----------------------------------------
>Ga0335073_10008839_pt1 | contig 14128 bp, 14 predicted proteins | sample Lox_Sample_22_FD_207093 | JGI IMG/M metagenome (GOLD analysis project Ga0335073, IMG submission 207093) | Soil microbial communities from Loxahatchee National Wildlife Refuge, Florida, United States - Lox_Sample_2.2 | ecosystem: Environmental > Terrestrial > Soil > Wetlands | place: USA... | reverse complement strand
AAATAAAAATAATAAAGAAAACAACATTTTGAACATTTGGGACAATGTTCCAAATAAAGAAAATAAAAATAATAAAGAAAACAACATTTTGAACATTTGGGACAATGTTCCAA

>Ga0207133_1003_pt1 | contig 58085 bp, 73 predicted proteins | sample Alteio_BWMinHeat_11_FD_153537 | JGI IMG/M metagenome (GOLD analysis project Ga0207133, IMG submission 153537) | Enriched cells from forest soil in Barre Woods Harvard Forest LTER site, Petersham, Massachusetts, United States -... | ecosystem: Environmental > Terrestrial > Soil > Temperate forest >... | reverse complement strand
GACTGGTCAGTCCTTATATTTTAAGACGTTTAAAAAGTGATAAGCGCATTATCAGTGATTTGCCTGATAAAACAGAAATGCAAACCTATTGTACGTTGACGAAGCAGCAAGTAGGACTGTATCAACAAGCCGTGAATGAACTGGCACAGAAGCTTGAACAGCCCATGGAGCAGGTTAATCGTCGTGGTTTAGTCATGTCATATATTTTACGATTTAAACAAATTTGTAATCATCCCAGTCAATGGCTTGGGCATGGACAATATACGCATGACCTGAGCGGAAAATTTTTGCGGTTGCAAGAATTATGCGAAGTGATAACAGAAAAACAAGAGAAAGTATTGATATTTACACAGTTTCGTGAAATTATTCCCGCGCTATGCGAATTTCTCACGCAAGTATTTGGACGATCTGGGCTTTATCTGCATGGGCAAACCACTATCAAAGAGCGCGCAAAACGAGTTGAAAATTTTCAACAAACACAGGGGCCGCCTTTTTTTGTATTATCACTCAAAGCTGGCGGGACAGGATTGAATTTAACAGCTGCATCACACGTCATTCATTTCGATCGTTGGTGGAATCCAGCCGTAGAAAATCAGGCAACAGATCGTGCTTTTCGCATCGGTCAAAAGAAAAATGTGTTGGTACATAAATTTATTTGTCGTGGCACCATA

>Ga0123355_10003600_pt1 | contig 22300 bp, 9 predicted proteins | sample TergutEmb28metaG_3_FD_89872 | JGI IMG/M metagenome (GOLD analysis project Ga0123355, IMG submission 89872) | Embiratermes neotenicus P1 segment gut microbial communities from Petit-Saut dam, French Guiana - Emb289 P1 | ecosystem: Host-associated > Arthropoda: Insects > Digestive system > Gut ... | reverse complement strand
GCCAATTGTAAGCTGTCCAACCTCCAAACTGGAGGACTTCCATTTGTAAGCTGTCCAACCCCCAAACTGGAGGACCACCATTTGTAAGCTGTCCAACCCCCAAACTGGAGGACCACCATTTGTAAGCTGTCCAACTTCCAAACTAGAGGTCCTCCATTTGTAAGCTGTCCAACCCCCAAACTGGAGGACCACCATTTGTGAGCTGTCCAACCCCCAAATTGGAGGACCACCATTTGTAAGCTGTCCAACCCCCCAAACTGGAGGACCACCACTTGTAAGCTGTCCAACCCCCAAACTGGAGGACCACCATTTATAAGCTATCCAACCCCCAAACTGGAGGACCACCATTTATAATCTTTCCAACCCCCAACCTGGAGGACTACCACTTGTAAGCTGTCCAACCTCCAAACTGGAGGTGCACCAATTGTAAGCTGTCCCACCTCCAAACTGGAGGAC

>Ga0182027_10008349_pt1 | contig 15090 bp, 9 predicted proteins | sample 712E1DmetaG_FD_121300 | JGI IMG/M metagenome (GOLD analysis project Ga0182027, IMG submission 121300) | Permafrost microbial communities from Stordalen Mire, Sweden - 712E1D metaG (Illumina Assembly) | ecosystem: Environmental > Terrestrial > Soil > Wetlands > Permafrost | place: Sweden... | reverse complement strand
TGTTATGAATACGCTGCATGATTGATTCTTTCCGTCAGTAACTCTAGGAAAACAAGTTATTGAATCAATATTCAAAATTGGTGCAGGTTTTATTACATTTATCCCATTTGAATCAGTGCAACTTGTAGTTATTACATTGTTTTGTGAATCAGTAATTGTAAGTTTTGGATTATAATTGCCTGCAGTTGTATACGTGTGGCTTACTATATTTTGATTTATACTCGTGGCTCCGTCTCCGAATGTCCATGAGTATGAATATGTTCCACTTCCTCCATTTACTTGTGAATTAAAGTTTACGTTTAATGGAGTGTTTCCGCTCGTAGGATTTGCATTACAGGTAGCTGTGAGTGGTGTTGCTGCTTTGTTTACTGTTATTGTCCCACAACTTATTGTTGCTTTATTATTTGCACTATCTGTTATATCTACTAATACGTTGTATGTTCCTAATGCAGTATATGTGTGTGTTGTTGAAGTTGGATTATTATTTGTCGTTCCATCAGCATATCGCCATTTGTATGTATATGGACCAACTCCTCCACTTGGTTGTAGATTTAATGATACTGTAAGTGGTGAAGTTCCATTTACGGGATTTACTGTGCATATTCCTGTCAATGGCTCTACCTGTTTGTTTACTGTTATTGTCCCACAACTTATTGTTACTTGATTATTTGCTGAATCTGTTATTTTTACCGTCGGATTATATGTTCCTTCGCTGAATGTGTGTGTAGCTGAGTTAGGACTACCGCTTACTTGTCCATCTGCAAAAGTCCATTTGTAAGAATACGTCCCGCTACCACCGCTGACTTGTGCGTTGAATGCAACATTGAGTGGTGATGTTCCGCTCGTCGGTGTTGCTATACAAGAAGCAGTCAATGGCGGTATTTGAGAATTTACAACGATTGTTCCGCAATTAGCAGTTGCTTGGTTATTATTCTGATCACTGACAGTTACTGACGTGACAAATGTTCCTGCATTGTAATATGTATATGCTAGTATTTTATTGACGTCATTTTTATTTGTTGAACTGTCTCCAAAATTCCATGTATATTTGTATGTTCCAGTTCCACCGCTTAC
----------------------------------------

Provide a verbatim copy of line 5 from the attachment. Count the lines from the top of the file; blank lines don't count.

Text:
>Ga0123355_10003600_pt1 | contig 22300 bp, 9 predicted proteins | sample TergutEmb28metaG_3_FD_89872 | JGI IMG/M metagenome (GOLD analysis project Ga0123355, IMG submission 89872) | Embiratermes neotenicus P1 segment gut microbial communities from Petit-Saut dam, French Guiana - Emb289 P1 | ecosystem: Host-associated > Arthropoda: Insects > Digestive system > Gut ... | reverse complement strand